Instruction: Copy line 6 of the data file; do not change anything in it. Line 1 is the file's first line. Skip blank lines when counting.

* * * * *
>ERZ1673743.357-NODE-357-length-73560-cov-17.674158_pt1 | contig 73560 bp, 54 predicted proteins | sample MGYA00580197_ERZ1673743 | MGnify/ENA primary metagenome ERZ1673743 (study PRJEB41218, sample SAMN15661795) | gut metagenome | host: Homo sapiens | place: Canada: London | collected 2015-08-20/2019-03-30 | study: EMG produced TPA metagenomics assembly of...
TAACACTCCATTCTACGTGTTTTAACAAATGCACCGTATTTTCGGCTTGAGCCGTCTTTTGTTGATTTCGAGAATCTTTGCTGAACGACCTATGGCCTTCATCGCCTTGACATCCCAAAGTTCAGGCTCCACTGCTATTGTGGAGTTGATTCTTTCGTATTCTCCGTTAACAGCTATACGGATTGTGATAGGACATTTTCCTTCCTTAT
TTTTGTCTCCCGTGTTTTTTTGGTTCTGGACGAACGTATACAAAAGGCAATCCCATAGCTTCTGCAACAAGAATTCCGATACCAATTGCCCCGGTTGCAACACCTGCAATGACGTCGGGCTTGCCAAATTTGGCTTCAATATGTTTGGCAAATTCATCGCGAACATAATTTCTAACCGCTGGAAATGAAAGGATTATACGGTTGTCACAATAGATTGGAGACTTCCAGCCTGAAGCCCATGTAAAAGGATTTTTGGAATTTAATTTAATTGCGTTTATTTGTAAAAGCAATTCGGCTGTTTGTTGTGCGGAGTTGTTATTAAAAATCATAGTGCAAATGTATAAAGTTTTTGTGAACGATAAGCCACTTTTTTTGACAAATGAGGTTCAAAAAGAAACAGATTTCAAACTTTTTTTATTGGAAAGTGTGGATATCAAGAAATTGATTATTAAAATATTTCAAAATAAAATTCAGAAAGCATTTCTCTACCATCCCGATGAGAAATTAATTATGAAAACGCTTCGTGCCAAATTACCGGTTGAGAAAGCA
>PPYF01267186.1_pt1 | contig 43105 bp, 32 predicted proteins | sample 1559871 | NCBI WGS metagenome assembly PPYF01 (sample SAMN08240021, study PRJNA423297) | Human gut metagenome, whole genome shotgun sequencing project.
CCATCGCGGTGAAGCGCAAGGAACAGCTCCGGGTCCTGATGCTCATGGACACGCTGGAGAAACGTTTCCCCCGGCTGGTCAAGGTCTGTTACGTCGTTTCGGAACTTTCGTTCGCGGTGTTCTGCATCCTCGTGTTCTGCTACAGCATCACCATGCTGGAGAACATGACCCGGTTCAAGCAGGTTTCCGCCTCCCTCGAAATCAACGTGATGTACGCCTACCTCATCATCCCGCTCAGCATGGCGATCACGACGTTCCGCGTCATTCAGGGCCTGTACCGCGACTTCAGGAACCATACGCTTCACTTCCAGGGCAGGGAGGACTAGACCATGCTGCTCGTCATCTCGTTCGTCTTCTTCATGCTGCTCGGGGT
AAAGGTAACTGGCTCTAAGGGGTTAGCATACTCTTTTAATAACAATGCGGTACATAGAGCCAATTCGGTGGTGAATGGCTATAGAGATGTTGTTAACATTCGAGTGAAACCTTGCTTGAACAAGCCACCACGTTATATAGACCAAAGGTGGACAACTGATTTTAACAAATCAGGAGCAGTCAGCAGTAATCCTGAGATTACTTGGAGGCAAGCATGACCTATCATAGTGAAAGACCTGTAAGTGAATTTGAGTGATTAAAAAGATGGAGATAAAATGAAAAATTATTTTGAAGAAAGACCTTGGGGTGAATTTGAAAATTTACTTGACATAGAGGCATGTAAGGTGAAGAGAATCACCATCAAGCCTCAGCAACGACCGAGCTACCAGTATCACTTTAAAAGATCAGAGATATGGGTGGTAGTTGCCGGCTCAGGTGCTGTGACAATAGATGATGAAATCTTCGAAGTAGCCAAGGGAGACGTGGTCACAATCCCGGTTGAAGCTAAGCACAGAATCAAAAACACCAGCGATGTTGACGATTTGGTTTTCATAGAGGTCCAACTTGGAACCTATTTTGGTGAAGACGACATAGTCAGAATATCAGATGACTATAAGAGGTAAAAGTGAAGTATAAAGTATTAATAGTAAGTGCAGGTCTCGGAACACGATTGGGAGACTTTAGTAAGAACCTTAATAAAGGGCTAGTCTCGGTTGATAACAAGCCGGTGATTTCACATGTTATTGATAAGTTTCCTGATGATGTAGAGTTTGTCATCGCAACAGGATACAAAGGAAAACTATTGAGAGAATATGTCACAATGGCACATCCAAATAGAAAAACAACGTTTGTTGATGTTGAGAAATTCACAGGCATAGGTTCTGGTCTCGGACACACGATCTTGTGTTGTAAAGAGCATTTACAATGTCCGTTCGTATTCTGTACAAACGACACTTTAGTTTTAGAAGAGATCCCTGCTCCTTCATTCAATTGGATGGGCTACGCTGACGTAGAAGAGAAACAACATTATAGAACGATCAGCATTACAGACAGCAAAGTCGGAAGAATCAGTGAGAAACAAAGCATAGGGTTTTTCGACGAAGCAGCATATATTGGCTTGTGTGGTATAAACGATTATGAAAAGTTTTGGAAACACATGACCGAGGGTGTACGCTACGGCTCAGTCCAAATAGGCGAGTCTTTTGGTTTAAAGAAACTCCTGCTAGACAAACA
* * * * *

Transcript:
AAAGGTAACTGGCTCTAAGGGGTTAGCATACTCTTTTAATAACAATGCGGTACATAGAGCCAATTCGGTGGTGAATGGCTATAGAGATGTTGTTAACATTCGAGTGAAACCTTGCTTGAACAAGCCACCACGTTATATAGACCAAAGGTGGACAACTGATTTTAACAAATCAGGAGCAGTCAGCAGTAATCCTGAGATTACTTGGAGGCAAGCATGACCTATCATAGTGAAAGACCTGTAAGTGAATTTGAGTGATTAAAAAGATGGAGATAAAATGAAAAATTATTTTGAAGAAAGACCTTGGGGTGAATTTGAAAATTTACTTGACATAGAGGCATGTAAGGTGAAGAGAATCACCATCAAGCCTCAGCAACGACCGAGCTACCAGTATCACTTTAAAAGATCAGAGATATGGGTGGTAGTTGCCGGCTCAGGTGCTGTGACAATAGATGATGAAATCTTCGAAGTAGCCAAGGGAGACGTGGTCACAATCCCGGTTGAAGCTAAGCACAGAATCAAAAACACCAGCGATGTTGACGATTTGGTTTTCATAGAGGTCCAACTTGGAACCTATTTTGGTGAAGACGACATAGTCAGAATATCAGATGACTATAAGAGGTAAAAGTGAAGTATAAAGTATTAATAGTAAGTGCAGGTCTCGGAACACGATTGGGAGACTTTAGTAAGAACCTTAATAAAGGGCTAGTCTCGGTTGATAACAAGCCGGTGATTTCACATGTTATTGATAAGTTTCCTGATGATGTAGAGTTTGTCATCGCAACAGGATACAAAGGAAAACTATTGAGAGAATATGTCACAATGGCACATCCAAATAGAAAAACAACGTTTGTTGATGTTGAGAAATTCACAGGCATAGGTTCTGGTCTCGGACACACGATCTTGTGTTGTAAAGAGCATTTACAATGTCCGTTCGTATTCTGTACAAACGACACTTTAGTTTTAGAAGAGATCCCTGCTCCTTCATTCAATTGGATGGGCTACGCTGACGTAGAAGAGAAACAACATTATAGAACGATCAGCATTACAGACAGCAAAGTCGGAAGAATCAGTGAGAAACAAAGCATAGGGTTTTTCGACGAAGCAGCATATATTGGCTTGTGTGGTATAAACGATTATGAAAAGTTTTGGAAACACATGACCGAGGGTGTACGCTACGGCTCAGTCCAAATAGGCGAGTCTTTTGGTTTAAAGAAACTCCTGCTAGACAAACA